5 | 9.75 | 2.87 | 12.1 | 4.8 | 1.23 |

5 | 14.75 | 4.34 | 15.1 | 6.1 | 1.70 |

6 | 12.25 | 3.61 | 21.8 | 7.3 | 1.85 |

6 | 17.25 | 5.07 | 26.2 | 8.7 | 2.36 |

7 | 15.00 | 4.42 | 36.2 | 10.4 | 2,67 |

7 | 20.00 | 5.88 | 42.2 | .12.1 | 3.24 |

8 | 18.00 | 5.33 | 56.9 | 14.2 | 3.78 |

8 | 25.25 | 7.43 | 68.0 | 17.0 | 4.71 |

9 | 21.00 | 6.31 | 84.9 | 18.9 | 5.16 |

9 | 35.00 | 10.29 | 111.8 | 24.8 | 7.31 |

10 | 25.00 | 7.37 | 122.1 | 24.4 | 6.89 |

10 | 40.00 | 11.76 | 158.7 | 31.7 | 9.50 |

12 | 31.50 | 9.26 | 215.8 | 36.0 | 9.50 |

12 | 40.00 | 11.76 | 245.9 | 41.0 | 10.95 |

15 | 42.00 | 12.48 | 441.8 | 58.9 | 14.62 |

15 | 60.00 | 17.65 | 538.6 | 71.8 | 18.17 |

18 | 55.00 | 15.93 | 795.6 | 88.4 | 21.19 |

18 | 70.00 | 20.59 | 921.2 | 102.4 | 24.62 |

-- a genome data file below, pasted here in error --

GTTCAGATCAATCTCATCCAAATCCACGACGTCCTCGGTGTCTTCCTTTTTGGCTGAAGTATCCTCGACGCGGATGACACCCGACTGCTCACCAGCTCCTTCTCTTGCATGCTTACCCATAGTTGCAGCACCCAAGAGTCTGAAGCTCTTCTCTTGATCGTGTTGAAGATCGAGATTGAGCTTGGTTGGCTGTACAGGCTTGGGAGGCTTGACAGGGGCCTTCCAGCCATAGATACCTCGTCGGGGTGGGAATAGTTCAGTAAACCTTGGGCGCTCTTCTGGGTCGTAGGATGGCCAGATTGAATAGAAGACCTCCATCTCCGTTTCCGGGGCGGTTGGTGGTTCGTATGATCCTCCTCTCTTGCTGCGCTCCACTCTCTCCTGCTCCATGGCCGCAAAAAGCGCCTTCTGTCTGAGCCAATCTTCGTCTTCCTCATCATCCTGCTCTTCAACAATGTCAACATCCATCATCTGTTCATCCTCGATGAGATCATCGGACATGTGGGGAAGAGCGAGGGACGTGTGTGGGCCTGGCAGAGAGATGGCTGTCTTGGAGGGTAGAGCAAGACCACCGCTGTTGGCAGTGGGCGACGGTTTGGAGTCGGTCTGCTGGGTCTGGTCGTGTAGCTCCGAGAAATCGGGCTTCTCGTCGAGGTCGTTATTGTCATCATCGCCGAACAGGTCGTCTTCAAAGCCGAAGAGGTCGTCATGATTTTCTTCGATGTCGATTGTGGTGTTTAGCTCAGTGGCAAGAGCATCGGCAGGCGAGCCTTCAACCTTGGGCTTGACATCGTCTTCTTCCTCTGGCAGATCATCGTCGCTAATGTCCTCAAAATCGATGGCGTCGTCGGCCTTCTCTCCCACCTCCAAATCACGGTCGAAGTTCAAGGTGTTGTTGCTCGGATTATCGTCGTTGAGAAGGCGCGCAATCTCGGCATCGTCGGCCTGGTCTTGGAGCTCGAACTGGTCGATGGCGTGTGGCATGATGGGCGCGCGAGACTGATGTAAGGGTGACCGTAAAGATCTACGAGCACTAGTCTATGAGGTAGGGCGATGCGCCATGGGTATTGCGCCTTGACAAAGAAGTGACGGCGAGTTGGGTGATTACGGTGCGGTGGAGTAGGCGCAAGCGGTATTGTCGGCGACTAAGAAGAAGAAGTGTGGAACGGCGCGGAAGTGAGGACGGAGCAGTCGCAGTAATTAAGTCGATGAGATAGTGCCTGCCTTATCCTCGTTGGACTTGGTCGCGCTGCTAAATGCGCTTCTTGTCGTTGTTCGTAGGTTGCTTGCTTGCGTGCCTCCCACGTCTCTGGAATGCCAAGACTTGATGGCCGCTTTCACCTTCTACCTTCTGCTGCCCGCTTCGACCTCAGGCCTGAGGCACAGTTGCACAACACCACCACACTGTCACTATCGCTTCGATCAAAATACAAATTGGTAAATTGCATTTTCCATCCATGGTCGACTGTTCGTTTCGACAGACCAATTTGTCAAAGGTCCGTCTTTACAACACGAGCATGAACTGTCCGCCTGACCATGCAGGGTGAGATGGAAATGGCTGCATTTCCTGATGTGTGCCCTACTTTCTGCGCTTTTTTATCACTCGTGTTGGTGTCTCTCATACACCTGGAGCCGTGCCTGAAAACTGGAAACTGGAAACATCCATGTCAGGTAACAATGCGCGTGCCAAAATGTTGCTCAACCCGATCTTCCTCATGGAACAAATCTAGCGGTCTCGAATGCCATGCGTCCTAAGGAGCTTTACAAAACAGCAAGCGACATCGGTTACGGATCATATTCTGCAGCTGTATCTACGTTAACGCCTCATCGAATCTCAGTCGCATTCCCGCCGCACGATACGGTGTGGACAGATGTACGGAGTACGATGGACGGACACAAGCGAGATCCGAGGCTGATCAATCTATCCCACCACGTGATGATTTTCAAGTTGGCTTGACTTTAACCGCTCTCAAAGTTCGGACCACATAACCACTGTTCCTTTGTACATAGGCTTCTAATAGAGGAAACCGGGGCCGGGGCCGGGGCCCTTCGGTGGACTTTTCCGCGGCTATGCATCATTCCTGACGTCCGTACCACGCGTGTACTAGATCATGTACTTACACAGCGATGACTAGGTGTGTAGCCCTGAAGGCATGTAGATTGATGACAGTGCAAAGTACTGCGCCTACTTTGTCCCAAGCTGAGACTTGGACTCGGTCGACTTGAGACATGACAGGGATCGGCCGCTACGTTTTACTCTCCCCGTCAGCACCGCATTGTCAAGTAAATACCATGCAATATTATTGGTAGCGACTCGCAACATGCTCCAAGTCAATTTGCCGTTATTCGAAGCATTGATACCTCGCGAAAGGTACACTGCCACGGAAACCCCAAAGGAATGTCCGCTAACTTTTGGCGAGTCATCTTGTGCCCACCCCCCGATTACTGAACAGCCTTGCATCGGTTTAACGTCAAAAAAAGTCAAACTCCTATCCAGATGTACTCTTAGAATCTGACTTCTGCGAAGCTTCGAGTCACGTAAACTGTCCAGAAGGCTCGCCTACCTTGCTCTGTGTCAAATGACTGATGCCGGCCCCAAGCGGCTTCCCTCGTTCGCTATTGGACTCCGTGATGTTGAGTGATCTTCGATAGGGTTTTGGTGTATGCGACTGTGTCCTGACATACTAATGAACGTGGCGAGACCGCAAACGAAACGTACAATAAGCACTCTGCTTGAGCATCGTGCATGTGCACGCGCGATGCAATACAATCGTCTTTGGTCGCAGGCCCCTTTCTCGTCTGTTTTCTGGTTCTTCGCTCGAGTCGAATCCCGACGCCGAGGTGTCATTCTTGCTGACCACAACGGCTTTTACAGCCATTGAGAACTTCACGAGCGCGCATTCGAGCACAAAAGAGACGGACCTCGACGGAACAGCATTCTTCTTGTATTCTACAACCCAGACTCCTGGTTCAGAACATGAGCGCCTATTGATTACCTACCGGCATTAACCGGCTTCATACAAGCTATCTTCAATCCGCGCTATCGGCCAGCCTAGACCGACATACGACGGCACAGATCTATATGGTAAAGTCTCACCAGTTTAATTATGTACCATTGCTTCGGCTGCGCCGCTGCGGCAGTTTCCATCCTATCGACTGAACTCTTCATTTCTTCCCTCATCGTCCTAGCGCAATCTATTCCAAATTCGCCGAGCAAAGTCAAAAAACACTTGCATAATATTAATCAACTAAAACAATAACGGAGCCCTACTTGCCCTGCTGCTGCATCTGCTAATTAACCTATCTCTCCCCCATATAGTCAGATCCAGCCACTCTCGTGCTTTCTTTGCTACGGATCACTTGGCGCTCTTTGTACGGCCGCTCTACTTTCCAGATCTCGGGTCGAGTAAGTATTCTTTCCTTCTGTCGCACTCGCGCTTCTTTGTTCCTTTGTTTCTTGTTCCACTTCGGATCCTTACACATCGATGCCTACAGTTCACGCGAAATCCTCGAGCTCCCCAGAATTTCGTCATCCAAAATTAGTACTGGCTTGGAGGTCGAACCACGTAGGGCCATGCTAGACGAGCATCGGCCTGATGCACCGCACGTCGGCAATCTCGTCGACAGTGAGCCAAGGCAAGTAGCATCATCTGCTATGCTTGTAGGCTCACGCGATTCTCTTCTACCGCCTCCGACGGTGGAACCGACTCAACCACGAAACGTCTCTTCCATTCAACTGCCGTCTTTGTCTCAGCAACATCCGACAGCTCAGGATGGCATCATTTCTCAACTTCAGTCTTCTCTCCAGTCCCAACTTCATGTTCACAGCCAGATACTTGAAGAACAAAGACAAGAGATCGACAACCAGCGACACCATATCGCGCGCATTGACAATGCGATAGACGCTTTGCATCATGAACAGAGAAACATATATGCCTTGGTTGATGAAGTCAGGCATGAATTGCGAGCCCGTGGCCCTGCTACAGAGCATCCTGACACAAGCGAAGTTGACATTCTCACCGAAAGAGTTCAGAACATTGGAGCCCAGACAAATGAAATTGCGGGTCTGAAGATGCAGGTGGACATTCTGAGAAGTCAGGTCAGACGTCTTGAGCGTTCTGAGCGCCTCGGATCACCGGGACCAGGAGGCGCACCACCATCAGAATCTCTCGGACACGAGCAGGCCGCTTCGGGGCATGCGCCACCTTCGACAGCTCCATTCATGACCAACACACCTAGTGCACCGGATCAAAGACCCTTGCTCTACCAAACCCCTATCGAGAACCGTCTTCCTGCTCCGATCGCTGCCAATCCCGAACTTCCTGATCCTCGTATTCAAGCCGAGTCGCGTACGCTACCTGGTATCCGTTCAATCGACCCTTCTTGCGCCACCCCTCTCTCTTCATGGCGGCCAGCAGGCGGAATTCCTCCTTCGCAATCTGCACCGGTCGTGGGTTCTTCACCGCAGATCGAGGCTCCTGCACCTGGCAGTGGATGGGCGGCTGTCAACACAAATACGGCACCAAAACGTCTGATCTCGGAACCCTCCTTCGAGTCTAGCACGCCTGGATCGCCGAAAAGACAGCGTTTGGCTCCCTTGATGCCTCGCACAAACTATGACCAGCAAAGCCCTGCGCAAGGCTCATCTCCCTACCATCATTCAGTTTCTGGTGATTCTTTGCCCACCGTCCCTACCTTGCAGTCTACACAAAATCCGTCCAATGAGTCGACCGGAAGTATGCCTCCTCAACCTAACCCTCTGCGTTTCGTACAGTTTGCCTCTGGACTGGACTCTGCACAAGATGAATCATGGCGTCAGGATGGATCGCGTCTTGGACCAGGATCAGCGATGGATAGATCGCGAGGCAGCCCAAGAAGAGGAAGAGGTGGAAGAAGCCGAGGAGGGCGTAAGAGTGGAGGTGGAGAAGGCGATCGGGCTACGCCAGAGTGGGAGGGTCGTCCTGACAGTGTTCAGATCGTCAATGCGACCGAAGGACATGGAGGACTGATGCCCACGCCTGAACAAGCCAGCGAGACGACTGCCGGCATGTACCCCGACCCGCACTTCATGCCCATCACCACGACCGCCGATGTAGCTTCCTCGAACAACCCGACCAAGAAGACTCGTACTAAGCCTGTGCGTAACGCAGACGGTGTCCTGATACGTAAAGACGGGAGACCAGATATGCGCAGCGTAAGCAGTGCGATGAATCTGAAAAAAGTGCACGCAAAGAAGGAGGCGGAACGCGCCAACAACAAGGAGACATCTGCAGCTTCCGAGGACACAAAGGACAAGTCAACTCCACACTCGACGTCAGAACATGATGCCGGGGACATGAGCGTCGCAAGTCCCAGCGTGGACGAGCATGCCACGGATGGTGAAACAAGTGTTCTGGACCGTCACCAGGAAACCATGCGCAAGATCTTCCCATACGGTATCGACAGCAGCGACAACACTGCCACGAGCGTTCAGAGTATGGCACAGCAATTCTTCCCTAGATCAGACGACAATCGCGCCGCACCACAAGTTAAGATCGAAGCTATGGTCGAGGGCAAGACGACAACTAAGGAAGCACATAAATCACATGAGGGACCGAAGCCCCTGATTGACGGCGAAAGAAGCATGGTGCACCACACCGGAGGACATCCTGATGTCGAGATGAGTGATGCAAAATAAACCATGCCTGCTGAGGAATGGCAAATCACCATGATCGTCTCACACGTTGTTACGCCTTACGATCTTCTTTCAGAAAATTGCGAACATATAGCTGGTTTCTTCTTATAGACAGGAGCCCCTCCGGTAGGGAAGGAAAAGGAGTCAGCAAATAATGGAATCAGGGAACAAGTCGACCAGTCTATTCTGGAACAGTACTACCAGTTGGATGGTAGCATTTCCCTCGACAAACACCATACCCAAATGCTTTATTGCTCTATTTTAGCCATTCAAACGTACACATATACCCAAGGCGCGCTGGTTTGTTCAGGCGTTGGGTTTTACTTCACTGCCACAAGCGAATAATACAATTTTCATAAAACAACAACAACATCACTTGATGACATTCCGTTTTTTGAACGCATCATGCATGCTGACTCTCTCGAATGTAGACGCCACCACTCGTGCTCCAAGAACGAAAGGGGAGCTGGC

20 | G5.00 | 19.08 | 1,169.5 | 117.0 | 27.86 |

20 | 75.00 | 22.06 | 1,268.8 | 126.9 | 30.25 |

24 | 80.00 | 23.32 | 2,087.2 | 173.9 | 42.86 |

24 | 100.00 | 29.41 | 2,379.6 | 198.3 | 48.55 |

1. Determine the size of a wooden beam which can safely sustain a middle load of 2,000 pounds, if the beam rests on end supports 16 feet apart, and its working strength is 1,000 pounds per square inch. Assume width 6 inches.

Ans. 0 X 10 inches.

2. What sized steel I-beam is needed to sustain safely a uniform load of 200,000 pounds, if it rests on end supports 10 feet apart, and its working strength is 10,000 pounds per square inch?

Ans. 95-pound 21-inch.

3. What sized steel I-beam is needed to sustain safely the loading of Fig. 10, if its working strength is 16,000 pounds per square inch ?

Ans. 14.75-pound 5-inch.